The Pocket Symphonies
Reviewed by Greg Beets, Fri., June 7, 2002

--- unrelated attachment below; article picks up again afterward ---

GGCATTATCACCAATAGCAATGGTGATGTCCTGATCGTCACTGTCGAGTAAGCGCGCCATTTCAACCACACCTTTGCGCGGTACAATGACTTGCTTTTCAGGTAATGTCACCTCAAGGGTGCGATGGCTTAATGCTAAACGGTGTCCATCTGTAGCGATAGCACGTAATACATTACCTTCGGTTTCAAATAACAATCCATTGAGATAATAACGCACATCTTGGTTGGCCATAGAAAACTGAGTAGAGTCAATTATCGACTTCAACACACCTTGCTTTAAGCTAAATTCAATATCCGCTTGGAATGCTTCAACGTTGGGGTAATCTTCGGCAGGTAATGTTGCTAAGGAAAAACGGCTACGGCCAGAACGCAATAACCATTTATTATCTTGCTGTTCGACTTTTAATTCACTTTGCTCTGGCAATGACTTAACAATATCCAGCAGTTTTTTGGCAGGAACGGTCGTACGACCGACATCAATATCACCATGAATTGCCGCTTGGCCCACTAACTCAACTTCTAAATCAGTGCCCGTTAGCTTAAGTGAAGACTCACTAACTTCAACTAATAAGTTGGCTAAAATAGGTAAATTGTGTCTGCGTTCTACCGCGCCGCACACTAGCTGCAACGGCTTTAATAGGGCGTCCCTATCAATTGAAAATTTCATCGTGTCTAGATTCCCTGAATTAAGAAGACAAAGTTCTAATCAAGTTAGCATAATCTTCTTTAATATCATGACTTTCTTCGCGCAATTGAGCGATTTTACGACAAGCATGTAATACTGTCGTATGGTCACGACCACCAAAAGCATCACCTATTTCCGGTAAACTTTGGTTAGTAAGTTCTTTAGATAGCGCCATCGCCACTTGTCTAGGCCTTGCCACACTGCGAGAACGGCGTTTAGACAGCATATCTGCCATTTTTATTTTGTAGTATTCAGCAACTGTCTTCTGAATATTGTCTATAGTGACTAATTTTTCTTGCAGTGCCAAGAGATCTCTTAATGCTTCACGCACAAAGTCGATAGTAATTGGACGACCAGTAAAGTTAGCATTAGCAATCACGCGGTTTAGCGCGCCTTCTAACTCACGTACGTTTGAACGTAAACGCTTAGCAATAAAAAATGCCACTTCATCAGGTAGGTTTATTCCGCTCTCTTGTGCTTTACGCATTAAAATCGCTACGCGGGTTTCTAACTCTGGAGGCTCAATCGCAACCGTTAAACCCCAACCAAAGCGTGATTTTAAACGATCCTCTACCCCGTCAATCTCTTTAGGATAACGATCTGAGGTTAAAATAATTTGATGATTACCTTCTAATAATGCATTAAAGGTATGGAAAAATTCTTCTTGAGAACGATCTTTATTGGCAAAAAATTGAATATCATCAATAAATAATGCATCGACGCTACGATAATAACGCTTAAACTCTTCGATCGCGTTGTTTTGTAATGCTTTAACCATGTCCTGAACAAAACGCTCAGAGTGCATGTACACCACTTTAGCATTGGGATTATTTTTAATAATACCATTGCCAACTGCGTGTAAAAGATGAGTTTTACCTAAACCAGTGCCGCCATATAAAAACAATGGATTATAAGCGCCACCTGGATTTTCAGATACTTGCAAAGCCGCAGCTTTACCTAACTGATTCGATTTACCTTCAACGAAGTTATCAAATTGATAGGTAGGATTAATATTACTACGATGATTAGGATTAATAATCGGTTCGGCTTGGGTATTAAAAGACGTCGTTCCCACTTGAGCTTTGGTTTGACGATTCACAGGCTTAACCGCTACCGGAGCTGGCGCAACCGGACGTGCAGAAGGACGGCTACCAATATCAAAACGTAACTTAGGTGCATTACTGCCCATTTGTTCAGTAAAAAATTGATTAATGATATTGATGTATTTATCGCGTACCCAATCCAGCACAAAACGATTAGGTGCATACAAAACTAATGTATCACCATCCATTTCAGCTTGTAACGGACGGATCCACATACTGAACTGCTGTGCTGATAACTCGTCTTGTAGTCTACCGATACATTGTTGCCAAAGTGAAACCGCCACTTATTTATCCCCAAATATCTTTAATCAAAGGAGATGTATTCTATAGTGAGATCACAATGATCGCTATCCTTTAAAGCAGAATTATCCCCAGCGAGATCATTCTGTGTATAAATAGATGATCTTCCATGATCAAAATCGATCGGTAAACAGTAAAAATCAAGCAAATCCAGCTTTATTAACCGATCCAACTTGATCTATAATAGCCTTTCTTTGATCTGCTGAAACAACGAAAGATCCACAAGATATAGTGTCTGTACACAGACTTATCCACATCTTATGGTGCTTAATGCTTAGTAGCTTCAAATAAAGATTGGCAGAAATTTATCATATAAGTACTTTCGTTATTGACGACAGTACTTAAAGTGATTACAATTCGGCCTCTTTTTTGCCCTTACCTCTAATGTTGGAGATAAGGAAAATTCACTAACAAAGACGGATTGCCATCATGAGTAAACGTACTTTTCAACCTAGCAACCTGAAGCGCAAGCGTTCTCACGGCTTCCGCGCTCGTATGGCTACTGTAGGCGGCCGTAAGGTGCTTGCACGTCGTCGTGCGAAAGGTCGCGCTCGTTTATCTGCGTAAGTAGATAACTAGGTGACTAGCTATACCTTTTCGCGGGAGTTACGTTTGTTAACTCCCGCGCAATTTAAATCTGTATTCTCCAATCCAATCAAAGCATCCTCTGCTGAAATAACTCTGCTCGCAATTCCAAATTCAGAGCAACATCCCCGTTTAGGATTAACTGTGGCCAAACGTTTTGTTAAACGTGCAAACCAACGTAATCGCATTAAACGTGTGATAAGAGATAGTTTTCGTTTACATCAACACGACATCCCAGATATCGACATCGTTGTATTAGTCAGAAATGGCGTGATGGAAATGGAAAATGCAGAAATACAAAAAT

The Pocket SymphoniesLeaving Is Believing Though it doesn't come equipped with many obvious pop devices, the Pocket Symphonies' debut slides right along on rough-hewn bedroom charm and still manages at points to sound like something you might've heard on a more adventurous Top 40 station back in 1972. The San Marcos quartet alternately strives for universal resonance and late-night studio rat exploration, sometimes within the same song. This approach is somewhat insular, but it's a shared insularity you might find between old friends getting together to drink beer and reminisce about the past. The lazy summer atmospherics of "Music Fades" start things off with Paul Etheridge effectively channeling the soulful, emotive vocals of Carl Wilson on the Beach Boys' early Seventies work. "River" ebbs and flows on the strength of dueling twang und fuzz guitars that meet at the bridge in mesmerizing effect. Young Heart Attack guitarist/Bubble studio impresario Chris "Frenchie" Smith takes a break from engineering to drop in on guitar here, and Fastball bassist Tony Scalzo does another impressive six-string guest spot on the Flaming Lips-textured ballad, "Waves of Sound." The one straightforward song on Leaving Is Believing is "Wonder World," a rocking ode to the venerable San Marcos roadside attraction. Taken as a whole, the album creates a unique, forward-into-the-past buzz that never sits still long enough to be tagged and bagged.